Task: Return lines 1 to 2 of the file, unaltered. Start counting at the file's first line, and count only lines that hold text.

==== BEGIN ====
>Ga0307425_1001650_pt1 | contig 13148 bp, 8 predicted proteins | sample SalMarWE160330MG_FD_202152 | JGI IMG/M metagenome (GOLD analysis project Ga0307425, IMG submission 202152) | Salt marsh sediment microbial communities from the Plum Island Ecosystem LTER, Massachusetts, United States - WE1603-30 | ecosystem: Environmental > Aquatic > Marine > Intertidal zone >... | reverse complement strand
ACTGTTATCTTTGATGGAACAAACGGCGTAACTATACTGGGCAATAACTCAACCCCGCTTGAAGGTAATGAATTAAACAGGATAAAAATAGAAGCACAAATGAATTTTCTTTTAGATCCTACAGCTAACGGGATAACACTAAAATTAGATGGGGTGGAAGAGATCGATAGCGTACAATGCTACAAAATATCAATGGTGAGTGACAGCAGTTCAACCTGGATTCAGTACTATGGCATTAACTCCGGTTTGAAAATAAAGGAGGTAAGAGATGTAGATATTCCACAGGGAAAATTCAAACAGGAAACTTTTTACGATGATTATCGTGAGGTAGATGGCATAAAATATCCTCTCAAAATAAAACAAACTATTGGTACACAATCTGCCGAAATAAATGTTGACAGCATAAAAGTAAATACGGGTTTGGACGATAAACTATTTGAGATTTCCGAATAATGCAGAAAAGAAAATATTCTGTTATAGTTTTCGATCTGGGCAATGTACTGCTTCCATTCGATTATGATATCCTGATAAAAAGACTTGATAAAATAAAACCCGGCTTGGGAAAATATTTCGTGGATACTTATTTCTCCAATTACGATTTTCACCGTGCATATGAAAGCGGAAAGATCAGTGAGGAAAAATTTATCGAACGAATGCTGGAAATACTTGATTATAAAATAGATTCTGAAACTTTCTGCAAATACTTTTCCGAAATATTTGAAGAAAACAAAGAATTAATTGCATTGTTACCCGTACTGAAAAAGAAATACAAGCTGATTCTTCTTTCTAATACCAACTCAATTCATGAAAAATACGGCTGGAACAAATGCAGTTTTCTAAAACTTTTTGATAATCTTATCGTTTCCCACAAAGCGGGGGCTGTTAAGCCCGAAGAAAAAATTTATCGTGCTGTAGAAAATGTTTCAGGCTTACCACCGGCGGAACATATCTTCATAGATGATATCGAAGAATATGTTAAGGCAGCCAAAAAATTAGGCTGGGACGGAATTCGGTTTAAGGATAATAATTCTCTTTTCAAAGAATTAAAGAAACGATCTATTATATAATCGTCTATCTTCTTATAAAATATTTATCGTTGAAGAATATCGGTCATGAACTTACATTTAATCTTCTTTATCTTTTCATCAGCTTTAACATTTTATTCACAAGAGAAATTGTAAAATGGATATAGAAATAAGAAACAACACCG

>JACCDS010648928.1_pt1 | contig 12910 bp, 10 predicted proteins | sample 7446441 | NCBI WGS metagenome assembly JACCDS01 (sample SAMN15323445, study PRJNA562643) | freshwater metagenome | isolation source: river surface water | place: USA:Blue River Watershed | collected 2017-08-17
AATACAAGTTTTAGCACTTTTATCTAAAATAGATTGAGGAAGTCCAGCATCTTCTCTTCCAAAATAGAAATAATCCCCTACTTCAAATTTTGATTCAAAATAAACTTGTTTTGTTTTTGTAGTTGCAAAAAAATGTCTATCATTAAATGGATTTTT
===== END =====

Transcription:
>Ga0307425_1001650_pt1 | contig 13148 bp, 8 predicted proteins | sample SalMarWE160330MG_FD_202152 | JGI IMG/M metagenome (GOLD analysis project Ga0307425, IMG submission 202152) | Salt marsh sediment microbial communities from the Plum Island Ecosystem LTER, Massachusetts, United States - WE1603-30 | ecosystem: Environmental > Aquatic > Marine > Intertidal zone >... | reverse complement strand
ACTGTTATCTTTGATGGAACAAACGGCGTAACTATACTGGGCAATAACTCAACCCCGCTTGAAGGTAATGAATTAAACAGGATAAAAATAGAAGCACAAATGAATTTTCTTTTAGATCCTACAGCTAACGGGATAACACTAAAATTAGATGGGGTGGAAGAGATCGATAGCGTACAATGCTACAAAATATCAATGGTGAGTGACAGCAGTTCAACCTGGATTCAGTACTATGGCATTAACTCCGGTTTGAAAATAAAGGAGGTAAGAGATGTAGATATTCCACAGGGAAAATTCAAACAGGAAACTTTTTACGATGATTATCGTGAGGTAGATGGCATAAAATATCCTCTCAAAATAAAACAAACTATTGGTACACAATCTGCCGAAATAAATGTTGACAGCATAAAAGTAAATACGGGTTTGGACGATAAACTATTTGAGATTTCCGAATAATGCAGAAAAGAAAATATTCTGTTATAGTTTTCGATCTGGGCAATGTACTGCTTCCATTCGATTATGATATCCTGATAAAAAGACTTGATAAAATAAAACCCGGCTTGGGAAAATATTTCGTGGATACTTATTTCTCCAATTACGATTTTCACCGTGCATATGAAAGCGGAAAGATCAGTGAGGAAAAATTTATCGAACGAATGCTGGAAATACTTGATTATAAAATAGATTCTGAAACTTTCTGCAAATACTTTTCCGAAATATTTGAAGAAAACAAAGAATTAATTGCATTGTTACCCGTACTGAAAAAGAAATACAAGCTGATTCTTCTTTCTAATACCAACTCAATTCATGAAAAATACGGCTGGAACAAATGCAGTTTTCTAAAACTTTTTGATAATCTTATCGTTTCCCACAAAGCGGGGGCTGTTAAGCCCGAAGAAAAAATTTATCGTGCTGTAGAAAATGTTTCAGGCTTACCACCGGCGGAACATATCTTCATAGATGATATCGAAGAATATGTTAAGGCAGCCAAAAAATTAGGCTGGGACGGAATTCGGTTTAAGGATAATAATTCTCTTTTCAAAGAATTAAAGAAACGATCTATTATATAATCGTCTATCTTCTTATAAAATATTTATCGTTGAAGAATATCGGTCATGAACTTACATTTAATCTTCTTTATCTTTTCATCAGCTTTAACATTTTATTCACAAGAGAAATTGTAAAATGGATATAGAAATAAGAAACAACACCG